Out the back door and under the big ash was a picnic table. At the end of summer, 1966, I lay down on it for nearly two weeks, staring up into branches and leaves, fighting fear and panic, because I had no idea where of how to begin a piece of writing for The New Yorker. I went inside for lunch, surely, and at night, of course, but otherwise remained flat on my back on the table.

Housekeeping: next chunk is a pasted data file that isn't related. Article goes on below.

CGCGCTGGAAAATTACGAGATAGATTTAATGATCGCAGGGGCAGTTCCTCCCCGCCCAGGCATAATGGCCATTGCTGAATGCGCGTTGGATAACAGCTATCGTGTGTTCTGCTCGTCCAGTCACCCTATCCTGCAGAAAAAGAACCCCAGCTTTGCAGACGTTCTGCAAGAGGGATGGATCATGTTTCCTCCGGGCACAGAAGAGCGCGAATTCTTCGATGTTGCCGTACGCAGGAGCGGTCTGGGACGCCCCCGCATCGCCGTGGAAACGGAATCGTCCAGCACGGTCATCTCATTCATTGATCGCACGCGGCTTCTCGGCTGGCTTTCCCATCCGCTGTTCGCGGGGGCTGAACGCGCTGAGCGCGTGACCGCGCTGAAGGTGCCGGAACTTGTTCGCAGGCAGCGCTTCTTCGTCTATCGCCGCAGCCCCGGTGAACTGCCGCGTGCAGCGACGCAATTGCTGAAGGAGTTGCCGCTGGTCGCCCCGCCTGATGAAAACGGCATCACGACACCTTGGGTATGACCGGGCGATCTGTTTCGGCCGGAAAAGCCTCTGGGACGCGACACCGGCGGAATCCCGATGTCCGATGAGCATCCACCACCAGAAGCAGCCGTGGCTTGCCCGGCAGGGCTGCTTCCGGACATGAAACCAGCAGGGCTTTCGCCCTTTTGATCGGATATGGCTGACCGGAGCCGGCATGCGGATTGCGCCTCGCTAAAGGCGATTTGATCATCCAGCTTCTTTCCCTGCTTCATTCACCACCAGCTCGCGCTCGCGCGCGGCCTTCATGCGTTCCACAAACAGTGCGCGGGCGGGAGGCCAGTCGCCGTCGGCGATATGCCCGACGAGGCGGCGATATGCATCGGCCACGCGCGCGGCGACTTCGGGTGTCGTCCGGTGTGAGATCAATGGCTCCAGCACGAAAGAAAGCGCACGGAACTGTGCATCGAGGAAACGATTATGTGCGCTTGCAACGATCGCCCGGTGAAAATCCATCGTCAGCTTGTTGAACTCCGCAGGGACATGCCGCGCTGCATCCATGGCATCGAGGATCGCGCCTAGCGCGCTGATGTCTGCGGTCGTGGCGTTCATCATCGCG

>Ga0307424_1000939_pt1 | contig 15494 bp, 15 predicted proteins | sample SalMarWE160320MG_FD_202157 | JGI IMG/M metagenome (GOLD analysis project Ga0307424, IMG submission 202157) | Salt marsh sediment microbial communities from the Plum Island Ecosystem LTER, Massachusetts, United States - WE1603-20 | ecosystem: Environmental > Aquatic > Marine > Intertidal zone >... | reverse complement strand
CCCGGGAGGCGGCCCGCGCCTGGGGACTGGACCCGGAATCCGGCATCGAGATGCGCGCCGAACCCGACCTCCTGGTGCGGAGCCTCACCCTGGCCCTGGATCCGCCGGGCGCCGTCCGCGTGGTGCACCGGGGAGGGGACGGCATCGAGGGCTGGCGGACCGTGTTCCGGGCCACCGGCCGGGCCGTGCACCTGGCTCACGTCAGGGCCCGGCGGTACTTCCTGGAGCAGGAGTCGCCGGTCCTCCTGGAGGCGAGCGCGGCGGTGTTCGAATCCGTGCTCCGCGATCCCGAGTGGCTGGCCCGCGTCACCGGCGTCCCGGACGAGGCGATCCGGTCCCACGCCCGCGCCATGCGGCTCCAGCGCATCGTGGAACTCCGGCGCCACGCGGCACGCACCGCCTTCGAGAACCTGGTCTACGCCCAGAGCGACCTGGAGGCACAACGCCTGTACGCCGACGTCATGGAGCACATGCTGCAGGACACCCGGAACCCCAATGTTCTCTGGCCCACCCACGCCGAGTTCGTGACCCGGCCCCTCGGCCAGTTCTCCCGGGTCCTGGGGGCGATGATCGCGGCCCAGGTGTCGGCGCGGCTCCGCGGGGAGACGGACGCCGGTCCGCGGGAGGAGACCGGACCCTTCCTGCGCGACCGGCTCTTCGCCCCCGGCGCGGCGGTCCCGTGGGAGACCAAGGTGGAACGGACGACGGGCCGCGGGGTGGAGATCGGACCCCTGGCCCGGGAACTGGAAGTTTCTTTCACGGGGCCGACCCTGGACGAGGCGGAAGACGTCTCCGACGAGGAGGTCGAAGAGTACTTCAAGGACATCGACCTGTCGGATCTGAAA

I really liked this piece in the New Yorker, do read it if you can. Structure is my main preoccupation when it comes to writing and I enjoyed McPhee's extremely methodical (almost mechanical) approach and his rejection of chronology (always the first question I asked myself when I wrote an essay about the past - how do I get rid of time?).